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Trends Newsletter May 2021

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Let's Talk About Children

If the $20 billion consumers spent in May 2020 on Mother's Day gifts had been spent on infrastructure to support households (HHs) with kids, the United States might not be facing a she-cession. Today, infrastructure is a gender issue. The loss of 2.2 million women in the workforce due to the pandemic has far-reaching economic repercussions—the estimated $2 trillion loss is felt at the cash register because women are responsible for 80% of consumer spending; in financial services, because women are increasingly responsible for household financial decisions about savings and investing.

Child-care responsibilities contribute to workplace pay inequity and fewer promotions. When faced with a choice of which parent should stay home as caregiver, women lose because (in the majority of cases) women earn less than men. Mothers of small children have lost work at three times the rate of fathers in the past year. Women have reached the breaking point for being the country's safety net. For economic reasons and inequality issues, President Biden's proposed American Families Plan provides critically needed financial support for childcare services and education.

Fewer women than previously choose motherhood and birth rates for teens are at a low not seen since 1946. The Center for Disease Control (CDC) reports that since 2007, the US birth rate is lower than needed to replace the previous generation. This downward trend is unlikely to reverse. Women with high levels of education choose fewer pregnancies, or none at all; a growing number of women elect to remain single; more women than previously choose to have no children because of economic instability, career disruption, or both.

The proportion of US households with dependent children has declined since 2002; the decline is highest among some ethnic households. Coincidentally, women in ethnic groups suffer from the greatest pay inequality and have experienced the greatest number of pandemic-job losses.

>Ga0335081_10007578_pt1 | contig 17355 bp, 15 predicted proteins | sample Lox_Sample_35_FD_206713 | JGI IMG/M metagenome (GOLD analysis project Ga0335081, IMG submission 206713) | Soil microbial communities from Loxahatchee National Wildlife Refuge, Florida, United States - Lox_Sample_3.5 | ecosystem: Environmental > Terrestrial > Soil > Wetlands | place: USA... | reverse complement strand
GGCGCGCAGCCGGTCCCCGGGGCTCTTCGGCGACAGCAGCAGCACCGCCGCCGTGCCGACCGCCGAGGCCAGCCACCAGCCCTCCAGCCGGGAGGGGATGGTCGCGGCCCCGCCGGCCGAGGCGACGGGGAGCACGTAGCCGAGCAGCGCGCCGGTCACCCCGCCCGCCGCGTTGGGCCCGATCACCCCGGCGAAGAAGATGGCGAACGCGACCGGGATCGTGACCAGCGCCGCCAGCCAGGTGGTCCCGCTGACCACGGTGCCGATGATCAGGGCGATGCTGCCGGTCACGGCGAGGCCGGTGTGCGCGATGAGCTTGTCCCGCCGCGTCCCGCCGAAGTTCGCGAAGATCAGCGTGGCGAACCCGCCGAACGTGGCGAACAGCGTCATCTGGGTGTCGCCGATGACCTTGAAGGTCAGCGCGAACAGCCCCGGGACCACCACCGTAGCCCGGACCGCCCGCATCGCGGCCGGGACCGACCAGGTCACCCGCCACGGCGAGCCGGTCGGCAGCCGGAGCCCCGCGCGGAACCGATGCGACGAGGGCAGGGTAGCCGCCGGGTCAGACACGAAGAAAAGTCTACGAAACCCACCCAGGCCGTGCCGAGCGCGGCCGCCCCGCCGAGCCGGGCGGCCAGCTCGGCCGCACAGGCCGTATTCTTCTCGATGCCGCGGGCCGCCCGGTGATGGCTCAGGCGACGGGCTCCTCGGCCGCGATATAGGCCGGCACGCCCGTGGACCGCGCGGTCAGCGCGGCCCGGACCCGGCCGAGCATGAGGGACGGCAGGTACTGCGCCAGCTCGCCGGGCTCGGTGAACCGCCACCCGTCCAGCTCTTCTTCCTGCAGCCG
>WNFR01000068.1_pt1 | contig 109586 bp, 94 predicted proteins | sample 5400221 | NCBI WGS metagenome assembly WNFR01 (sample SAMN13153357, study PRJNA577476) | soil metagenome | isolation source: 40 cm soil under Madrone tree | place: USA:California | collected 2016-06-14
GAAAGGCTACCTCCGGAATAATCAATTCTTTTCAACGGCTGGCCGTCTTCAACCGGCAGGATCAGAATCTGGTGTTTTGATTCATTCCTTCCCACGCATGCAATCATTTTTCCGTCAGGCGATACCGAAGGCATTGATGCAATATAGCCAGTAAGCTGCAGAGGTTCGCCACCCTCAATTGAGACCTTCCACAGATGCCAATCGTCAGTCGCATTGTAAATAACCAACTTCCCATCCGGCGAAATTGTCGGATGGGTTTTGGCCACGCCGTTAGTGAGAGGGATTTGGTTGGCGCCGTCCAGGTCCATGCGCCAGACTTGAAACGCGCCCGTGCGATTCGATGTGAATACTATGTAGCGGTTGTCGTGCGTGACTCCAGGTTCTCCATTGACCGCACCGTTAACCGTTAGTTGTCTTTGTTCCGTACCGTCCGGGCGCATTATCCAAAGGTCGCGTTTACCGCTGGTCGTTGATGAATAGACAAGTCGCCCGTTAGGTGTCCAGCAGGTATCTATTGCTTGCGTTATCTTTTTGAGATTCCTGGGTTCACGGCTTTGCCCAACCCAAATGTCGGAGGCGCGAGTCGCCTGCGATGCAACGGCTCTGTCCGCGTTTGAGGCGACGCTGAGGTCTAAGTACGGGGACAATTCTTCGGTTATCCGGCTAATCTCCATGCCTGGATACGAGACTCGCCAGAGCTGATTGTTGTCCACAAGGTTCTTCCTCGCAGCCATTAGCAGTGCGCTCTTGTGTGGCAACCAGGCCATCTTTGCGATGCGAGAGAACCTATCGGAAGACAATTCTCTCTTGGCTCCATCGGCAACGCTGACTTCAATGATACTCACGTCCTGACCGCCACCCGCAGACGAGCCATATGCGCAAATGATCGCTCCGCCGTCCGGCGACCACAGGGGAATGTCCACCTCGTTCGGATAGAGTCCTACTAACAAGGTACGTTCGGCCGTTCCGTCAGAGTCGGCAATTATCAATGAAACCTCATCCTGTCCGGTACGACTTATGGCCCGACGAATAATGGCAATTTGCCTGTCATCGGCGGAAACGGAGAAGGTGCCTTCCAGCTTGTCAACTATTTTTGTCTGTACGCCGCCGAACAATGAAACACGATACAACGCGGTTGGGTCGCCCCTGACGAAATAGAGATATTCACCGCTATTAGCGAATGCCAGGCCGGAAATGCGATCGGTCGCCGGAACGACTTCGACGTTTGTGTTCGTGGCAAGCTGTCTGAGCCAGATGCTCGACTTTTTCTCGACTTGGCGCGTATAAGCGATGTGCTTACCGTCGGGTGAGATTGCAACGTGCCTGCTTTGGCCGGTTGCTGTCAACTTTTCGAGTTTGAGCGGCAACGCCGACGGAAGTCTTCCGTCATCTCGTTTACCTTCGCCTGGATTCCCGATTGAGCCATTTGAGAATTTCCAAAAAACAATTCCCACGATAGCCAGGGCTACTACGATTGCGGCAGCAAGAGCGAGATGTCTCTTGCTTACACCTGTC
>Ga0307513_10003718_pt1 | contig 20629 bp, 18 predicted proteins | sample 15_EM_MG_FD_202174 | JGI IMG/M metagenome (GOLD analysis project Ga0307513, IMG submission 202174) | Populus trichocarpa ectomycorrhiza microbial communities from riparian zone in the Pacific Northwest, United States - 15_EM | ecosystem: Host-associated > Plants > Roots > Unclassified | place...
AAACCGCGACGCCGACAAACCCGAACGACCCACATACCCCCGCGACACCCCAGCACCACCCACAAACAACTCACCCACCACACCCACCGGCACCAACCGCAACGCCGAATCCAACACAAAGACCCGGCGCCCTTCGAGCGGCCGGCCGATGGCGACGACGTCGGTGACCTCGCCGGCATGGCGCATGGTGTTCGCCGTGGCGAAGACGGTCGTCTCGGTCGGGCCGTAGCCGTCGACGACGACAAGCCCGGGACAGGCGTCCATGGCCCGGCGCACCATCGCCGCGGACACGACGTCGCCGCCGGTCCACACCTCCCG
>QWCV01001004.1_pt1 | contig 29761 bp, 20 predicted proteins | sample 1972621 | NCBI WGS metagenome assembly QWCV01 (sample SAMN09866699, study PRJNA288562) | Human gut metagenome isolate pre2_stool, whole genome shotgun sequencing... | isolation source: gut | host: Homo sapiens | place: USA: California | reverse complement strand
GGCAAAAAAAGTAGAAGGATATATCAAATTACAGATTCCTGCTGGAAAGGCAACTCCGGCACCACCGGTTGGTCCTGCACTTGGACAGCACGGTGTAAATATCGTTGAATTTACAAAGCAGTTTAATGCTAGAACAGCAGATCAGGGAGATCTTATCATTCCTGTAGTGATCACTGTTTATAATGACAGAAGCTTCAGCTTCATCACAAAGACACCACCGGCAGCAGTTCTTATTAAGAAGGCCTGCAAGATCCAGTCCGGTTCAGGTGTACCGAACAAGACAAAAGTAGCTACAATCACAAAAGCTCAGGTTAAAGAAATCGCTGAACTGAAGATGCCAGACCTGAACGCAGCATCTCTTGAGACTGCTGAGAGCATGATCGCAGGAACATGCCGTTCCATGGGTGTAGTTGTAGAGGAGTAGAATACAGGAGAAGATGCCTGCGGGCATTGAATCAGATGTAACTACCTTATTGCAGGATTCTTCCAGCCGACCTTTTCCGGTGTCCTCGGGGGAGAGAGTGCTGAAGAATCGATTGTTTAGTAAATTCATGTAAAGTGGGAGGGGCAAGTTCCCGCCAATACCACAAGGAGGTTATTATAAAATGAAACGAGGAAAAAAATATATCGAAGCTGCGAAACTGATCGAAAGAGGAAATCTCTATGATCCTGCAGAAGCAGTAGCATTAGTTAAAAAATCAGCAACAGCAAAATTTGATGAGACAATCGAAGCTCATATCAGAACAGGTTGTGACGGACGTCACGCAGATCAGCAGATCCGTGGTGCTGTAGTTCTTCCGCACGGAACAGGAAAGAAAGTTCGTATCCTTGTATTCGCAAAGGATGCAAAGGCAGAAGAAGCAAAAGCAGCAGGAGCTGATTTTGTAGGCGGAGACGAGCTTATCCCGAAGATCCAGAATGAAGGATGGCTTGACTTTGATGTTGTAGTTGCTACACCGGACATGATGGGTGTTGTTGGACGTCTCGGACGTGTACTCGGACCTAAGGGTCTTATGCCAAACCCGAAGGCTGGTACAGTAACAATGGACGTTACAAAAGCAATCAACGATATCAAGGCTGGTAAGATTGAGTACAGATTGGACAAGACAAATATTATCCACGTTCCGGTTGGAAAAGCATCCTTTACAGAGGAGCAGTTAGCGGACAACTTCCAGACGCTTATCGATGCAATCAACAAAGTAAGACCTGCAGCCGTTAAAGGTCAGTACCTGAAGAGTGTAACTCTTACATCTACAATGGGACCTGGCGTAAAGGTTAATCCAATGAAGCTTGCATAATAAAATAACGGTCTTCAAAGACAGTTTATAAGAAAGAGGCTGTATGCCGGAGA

Figure 1: Trends: US Households with Dependent Children (2002 and 2020 Comparison)

Between 2002 and 2020, the percent of HHs with children has decreased by 5.5 percentage points from 37.5% to 32%. During the same period, the percent of HHs with children under age 6 has decreased by 2.2 percentage points. Declines are sharpest among Black HHs (a decrease of roughly 10 points) and Hispanic HHs (a decrease of more than 17 points). There are declines for each subsequent age group of children. For example, for HHs with children between the ages of 6 and 11, there is a decrease of 6 percentage points for Black HHs and a 17-point decrease for Hispanic HHs. Corresponding differences for HHs with children between the ages of 12 and 17 are 3.5 and 16.3 percentage points. Declines in children in Asian HHs are smallest in all age groups. Women's choices and immigration policies are factors in these declines.

The past two decades have taught us that:

  • Very little (if anything) happens in isolation, and
  • Very little is unrelated to the financial status of a household.

Because the MacroMonitor covers all financial sectors, we're able to mine the data to prove, disprove, or confirm a hypothesis, quantify the size or importance of answers, uncover new and surprising facts. Such is the case regarding families: We expected a story to emerge about family size: instead we found an important story about families by ethnicity. Because of the interconnected nature of the topic, to do it justice is beyond the scope of our newsletter, but not beyond the scale of possible analysis enabled by the use of single-source data.